Influence of local PO₂ on skeletal muscle microvascular blood flow during hyperinsulinemia

Wells, Brenda N (2022) Influence of local PO₂ on skeletal muscle microvascular blood flow during hyperinsulinemia. Masters thesis, Memorial University of Newfoundland.

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The goal of this thesis was to test the hypothesis that insulin mediated hyperemia is partially dependent on local muscle oxygen concentration. To do so, microvascular blood flow was measured in response to varying imposed concentrations of oxygen in rat skeletal muscle. Sprague-Dawley rats were anesthetized, and the extensor digitorum longus (EDL) was reflected onto an inverted microscope. Intravital video microscopy sequences were recorded during baseline and hyperinsulinemic euglycemia. The muscle was reflected over a glass stage insert (Experiment 1a and 1b), or over a gas exchange chamber (Experiment 2), and microvascular capillary blood flow was recorded during sequential changes (7%-12%-2%-7%) of oxygen (O₂) concentration. Blood flow was measured by the red blood cell supply rate (SR) in number of cells per second. In Experiment 1a, supply rate (SR) increased from 8.0 to 14 cells/s at baseline to euglycemia (p = 0.01), while no significant SR variation was detected after performing a sham hyperinsulinemic euglycemic clamp (Experiment 1b). In Experiment 2, SR decreased at 12% O₂ and increased at 2% O₂, compared to 7% O₂, under both experimental conditions. SR responses to oxygen square wave oscillations during euglycemia were not different to those at baseline at each O₂ concentration (p > 0.9). Our results suggest the increase in blood flow observed in response to insulin is eliminated if tissue oxygen microenvironment is clamped at given oxygen concentrations. All animal protocols were approved by Memorial University’s Institutional Animal Care Committee.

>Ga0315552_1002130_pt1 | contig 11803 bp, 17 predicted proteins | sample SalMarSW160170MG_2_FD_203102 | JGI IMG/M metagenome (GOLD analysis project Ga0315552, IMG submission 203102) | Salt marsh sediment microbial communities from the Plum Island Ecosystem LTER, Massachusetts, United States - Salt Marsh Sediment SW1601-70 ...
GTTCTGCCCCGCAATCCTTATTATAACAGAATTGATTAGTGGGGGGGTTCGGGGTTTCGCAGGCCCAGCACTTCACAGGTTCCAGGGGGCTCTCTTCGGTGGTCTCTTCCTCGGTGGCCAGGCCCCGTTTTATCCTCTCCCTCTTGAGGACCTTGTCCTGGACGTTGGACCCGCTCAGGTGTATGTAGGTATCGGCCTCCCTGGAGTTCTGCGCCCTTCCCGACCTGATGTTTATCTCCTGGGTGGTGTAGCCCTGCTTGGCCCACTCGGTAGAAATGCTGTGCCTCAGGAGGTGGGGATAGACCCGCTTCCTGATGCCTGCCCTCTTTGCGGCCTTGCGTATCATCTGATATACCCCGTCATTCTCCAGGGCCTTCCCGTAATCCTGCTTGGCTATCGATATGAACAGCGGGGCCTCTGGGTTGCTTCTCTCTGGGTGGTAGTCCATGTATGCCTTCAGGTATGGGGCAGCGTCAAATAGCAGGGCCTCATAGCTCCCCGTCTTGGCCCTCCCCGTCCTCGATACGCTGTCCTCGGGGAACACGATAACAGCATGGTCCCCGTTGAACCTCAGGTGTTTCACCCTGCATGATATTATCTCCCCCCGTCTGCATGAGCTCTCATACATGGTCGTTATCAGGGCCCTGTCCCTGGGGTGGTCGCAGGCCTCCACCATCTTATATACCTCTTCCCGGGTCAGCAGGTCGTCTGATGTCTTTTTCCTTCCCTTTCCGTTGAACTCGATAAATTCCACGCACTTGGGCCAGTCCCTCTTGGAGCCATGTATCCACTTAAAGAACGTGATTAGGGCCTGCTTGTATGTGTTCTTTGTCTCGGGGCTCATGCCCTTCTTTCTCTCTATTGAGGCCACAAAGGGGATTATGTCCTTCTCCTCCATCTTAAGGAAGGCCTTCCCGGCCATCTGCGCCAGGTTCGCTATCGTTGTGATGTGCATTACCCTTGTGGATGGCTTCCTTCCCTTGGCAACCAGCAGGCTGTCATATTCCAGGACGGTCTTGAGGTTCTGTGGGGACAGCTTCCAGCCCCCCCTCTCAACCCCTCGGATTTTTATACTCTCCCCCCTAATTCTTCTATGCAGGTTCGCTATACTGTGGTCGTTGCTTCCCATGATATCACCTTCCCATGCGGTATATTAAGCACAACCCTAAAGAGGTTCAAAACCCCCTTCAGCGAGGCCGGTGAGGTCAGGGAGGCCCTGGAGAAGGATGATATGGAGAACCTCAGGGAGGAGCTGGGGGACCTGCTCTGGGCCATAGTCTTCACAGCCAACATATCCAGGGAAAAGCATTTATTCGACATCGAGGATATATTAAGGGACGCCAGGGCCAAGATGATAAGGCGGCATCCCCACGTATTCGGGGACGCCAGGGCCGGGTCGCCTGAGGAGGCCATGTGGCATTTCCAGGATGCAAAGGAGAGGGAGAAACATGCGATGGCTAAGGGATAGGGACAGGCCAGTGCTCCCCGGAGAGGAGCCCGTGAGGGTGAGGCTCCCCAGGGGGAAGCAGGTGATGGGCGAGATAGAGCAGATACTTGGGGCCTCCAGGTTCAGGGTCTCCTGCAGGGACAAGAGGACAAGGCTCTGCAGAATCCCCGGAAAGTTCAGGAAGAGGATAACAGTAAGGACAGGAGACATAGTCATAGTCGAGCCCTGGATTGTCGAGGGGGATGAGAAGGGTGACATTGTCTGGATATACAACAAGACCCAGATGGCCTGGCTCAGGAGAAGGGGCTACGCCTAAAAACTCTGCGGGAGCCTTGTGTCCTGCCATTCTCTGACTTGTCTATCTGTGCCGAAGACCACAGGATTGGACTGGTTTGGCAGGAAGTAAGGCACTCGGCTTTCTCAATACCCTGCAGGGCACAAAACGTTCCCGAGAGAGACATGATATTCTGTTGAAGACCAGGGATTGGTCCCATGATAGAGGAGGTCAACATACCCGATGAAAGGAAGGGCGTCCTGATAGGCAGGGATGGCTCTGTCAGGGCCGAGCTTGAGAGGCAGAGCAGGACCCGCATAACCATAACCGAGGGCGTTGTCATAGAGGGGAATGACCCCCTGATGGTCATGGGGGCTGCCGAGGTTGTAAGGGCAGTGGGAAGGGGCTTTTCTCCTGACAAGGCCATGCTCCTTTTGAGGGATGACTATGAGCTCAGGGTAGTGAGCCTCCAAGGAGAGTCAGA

Item Type: Thesis (Masters)
Item ID: 15286
Additional Information: Includes bibliographical references.
Keywords: microcirculation, oxygen transport, insulin, hyperinsulinemic euglycemic clamp, intravital video microscopy, capillary
Department(s): Medicine, Faculty of > Biomedical Sciences
Date: February 2022
Date Type: Submission
Digital Object Identifier (DOI):
Medical Subject Heading: Microcirculation; Oxygen Consumption; Hyperemia; Muscle, Skeletal; Rats

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